Bishop David Jenkins too was of little help, and it brought to mind an archbishop’s wry comment to me that often those who have most to say have least to say. I suspect that afterwards Liddle was feeling more confused than before he spoke to this particular guardian of the faith.

Liddle commented that the direction the liberal wing was moving might mean that in rejecting everything as myth and legend, it ‘might end up by killing God.’ Given the apparent Gadarene rush by that part of his church towards secularism, Liddle decided to go straight to the horse’s mouth by interviewing that guru of humanism, Richard Dawkins.

And here it became very enlightening. Asked if he thought there might be ‘something’ out there, the atheist Dawkins was suddenly the antithesis of Hart and Jenkins. He wanted there to be ‘something’ else, and when it is found it ‘will be mind-blowing’ – a ‘Something’ much greater than the Christian God or the Muslim God. It was the most extraordinary moment of an excellent programme.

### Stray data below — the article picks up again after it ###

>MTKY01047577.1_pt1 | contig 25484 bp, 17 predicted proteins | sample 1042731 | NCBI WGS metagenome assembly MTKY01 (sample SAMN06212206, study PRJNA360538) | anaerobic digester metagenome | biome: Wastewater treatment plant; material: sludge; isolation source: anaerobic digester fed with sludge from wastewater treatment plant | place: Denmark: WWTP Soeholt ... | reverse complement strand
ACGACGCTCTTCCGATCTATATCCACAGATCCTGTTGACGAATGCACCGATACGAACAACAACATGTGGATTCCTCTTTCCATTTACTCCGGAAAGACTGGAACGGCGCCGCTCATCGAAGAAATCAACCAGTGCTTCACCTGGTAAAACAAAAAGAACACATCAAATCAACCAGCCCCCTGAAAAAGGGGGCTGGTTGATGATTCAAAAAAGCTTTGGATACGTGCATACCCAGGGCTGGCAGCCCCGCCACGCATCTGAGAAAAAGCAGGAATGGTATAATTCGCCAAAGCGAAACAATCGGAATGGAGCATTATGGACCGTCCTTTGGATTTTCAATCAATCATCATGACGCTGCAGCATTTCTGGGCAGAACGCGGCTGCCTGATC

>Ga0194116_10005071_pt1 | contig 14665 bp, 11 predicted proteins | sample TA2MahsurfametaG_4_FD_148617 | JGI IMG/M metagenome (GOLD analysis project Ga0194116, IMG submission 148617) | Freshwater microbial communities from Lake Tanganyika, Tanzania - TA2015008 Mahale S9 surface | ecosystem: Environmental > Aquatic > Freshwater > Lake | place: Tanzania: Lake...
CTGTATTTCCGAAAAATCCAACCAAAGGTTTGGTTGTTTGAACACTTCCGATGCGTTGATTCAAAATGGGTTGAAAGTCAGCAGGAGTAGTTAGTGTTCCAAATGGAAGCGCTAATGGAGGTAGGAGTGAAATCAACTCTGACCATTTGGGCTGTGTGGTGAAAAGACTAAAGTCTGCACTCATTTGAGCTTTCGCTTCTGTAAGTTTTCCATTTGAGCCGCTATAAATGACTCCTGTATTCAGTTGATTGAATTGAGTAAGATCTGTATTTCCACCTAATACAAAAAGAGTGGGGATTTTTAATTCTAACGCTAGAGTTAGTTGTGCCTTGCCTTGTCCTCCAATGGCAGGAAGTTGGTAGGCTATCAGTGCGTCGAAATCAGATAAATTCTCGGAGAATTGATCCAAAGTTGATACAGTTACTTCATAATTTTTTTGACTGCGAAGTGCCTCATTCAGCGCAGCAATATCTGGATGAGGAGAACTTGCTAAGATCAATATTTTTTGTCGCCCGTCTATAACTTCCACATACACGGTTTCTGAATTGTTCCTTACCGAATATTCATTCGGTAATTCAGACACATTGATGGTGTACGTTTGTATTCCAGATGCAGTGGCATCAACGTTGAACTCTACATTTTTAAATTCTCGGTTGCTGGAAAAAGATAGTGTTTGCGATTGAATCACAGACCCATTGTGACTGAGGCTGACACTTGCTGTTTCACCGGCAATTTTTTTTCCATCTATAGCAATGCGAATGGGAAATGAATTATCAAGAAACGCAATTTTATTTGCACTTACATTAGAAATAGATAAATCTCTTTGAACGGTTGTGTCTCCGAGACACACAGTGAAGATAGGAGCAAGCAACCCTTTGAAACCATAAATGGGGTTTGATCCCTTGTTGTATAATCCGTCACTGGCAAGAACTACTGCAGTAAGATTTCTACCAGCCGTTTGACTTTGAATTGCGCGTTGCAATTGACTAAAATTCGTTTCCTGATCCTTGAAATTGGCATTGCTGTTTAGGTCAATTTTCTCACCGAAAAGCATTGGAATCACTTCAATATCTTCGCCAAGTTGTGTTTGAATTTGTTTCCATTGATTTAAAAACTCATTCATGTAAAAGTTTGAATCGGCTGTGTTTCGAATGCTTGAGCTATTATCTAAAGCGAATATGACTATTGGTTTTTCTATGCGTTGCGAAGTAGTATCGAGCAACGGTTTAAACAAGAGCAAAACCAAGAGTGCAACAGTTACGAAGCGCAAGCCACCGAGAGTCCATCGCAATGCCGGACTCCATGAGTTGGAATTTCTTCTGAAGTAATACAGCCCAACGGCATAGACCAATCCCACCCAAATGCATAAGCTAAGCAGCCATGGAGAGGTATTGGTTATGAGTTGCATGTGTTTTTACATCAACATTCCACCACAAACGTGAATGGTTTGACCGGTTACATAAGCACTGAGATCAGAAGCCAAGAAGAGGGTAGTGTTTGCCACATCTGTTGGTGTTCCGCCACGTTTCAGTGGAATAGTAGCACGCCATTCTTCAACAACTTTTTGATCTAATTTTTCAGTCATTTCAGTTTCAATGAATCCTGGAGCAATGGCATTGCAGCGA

After Fr Peter Geldard, who emphasized that the Catholic core is firm not fluffy (and whose face was somehow familiar), where else for Liddle now to go but to the high priest of the Evangelical revival, Nicky Gumbel? He was impressed by Gumbel’s conviction and charm but unconvinced, and so he attended an Alpha evening.

He was tongue-in-cheek about the vegetarian food but commented afterwards – admitting it might be unfair – that the whole thing made his flesh creep. He didn’t like the relentless happiness and could not accept Gumbel’s certainty any more than he was helped by the confused rejection of the faith of his earlier interviewees.